Earlier this month, Willie Nelson debuted the first entry in his new archival project, aptly titled Willie’s Stash. This is the first volume of the legend’s new endeavor, and it focuses on recordings performed with Sister Bobbie, Nelson’s sister. Now, his buddies have been doing this for a long time, archival projects are nothing new to Bob Dylan fans, Neil Young fans, or even fans of more modern bands like Wilco. The question, rather, is whether or not Nelson’s similar project stands up against the rest.
Unfortunately, it really does not. The benefit of the archival notion is to greet fans with special recordings that add and give better context to the material they have already grown to love. At the very least, an archival project should have hidden gems that fans go berserk over. At the best, these kind of projects should provide an entirely different view of the artist, perhaps capturing them in intimate moments of their career that have been long forgotten. December Day, Nelson’s new 18-song collection, does not do that.
If there was one word to describe Willie Nelson’s new archival project, it would probably be monotonous. There is not much of anything special about these sessions; they were conceived on the bus ride in between tour stops and Nelson enjoyed jamming along with his sister. Audiences may think that the family element of the record is endearing and personal, but in honesty, they probably will not even connect the dots that it is a family record at all. Bobbie Nelson’s contributions are minimal, and the material just drags on through ballads and slow tempo tracks. They are jazzy, folksy, and perfect backdrop music to a quaint coffee shop, but nothing more.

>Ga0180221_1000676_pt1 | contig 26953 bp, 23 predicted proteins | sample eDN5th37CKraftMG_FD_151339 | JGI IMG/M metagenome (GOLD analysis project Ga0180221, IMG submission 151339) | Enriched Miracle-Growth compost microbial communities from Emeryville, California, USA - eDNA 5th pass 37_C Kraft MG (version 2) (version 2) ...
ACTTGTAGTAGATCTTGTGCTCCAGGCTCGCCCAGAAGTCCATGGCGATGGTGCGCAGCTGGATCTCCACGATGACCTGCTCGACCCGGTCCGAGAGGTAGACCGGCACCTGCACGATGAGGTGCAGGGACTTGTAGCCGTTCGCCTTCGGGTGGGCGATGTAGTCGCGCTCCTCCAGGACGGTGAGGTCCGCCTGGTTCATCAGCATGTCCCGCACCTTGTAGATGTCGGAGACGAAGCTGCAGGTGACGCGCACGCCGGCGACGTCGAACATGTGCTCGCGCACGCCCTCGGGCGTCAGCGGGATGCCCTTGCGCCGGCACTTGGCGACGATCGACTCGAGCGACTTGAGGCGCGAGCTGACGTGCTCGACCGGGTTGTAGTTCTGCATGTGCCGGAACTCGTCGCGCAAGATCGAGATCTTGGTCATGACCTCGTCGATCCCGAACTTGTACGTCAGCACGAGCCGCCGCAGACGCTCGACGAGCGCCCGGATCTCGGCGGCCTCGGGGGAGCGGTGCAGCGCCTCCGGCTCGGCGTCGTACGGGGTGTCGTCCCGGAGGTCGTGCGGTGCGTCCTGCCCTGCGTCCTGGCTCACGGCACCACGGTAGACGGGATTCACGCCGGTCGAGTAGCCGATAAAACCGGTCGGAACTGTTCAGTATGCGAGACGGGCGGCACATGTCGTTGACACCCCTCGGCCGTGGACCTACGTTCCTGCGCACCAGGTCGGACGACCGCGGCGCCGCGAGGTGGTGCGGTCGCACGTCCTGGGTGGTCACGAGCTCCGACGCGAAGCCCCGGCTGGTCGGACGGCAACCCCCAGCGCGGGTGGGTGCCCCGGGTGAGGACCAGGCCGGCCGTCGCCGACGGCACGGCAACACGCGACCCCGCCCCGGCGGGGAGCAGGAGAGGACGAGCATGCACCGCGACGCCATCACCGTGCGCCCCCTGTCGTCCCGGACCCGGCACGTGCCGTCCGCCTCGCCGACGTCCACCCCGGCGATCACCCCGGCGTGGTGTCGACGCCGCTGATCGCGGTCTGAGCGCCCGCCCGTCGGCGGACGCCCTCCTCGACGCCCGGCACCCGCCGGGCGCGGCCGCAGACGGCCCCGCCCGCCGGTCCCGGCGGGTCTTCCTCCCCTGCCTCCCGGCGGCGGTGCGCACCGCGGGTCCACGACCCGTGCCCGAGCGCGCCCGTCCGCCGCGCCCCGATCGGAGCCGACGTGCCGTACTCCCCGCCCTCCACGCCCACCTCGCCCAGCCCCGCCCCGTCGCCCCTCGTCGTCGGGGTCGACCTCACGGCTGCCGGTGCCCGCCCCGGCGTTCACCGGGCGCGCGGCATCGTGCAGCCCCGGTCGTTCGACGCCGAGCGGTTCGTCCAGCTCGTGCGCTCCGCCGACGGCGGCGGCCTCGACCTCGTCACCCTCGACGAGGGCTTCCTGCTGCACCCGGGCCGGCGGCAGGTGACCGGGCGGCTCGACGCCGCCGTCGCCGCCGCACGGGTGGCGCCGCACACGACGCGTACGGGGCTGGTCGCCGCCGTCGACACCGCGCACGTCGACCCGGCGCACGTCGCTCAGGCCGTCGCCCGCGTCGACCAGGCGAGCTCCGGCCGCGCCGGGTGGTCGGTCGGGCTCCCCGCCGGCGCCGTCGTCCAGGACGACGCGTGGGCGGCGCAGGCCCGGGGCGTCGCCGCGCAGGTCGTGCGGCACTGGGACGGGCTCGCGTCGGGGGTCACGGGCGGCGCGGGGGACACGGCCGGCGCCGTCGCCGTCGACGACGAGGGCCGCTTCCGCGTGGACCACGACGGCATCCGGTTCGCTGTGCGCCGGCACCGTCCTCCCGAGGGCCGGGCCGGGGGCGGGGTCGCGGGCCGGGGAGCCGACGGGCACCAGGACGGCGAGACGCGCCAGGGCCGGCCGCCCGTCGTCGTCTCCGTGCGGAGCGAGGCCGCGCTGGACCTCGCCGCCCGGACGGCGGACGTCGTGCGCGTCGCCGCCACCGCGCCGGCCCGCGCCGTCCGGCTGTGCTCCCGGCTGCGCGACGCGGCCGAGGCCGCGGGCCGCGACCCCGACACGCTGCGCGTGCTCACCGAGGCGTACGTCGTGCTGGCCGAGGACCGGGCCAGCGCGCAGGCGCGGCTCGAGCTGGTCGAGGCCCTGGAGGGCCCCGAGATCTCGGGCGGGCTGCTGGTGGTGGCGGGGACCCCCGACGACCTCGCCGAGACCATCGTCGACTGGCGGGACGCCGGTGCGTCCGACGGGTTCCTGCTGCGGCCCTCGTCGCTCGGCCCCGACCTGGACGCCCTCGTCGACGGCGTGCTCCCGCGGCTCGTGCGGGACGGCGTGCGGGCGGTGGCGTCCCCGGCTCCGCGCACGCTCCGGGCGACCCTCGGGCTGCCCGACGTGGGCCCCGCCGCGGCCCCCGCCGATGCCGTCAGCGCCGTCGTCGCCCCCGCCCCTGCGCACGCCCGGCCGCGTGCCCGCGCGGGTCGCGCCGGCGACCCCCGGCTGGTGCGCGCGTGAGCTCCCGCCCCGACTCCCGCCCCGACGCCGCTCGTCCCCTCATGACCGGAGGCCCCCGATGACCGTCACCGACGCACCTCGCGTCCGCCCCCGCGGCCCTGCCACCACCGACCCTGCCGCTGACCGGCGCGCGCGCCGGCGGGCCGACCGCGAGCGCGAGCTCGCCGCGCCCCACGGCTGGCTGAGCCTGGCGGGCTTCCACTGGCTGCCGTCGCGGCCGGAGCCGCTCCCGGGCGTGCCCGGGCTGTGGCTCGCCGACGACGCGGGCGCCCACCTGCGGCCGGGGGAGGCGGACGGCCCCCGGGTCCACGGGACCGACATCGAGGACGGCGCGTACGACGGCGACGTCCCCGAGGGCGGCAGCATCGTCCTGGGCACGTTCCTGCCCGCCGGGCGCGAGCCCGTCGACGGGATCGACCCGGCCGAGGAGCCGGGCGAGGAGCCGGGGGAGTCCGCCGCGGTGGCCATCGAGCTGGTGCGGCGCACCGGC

Band of Brothers, Willie Nelson’s last official studio release, was powerful. It demanded the attention of his fan base, reigniting a flame for his music after over 60 years in the industry. It was daring and challenging, fresh and evocative. It was everything that December Day is not. While tracks like Summer of Roses and Who’ll Buy My Memories are certainly worth throwing into a romantic playlist, the album will put fans to sleep as they embark on an hour-long listening journey that feels much, much longer. Unexpected flare will not abruptly arise like during Band of Brothers; fans can rest assured that this collection will defeat even the most crippling insomnia.
It is a shame that Willie Nelson’s new archival project, December Day, is such a bore. It feels like a record that Nelson got too emotionally attached to in order to realize that not only does it drag on and on, but as it drags on, he repeatedly attempts to put it out of its misery to no avail. It is as if for the first time in 80 years, Nelson got incredibly sober, flipped through some family photo albums, got nostalgic, remembered he had some equally as painstaking recordings from the last time he was sober, and put them all out in one record. Hopefully Willie Nelson and Trigger will bounce back for Volume Two.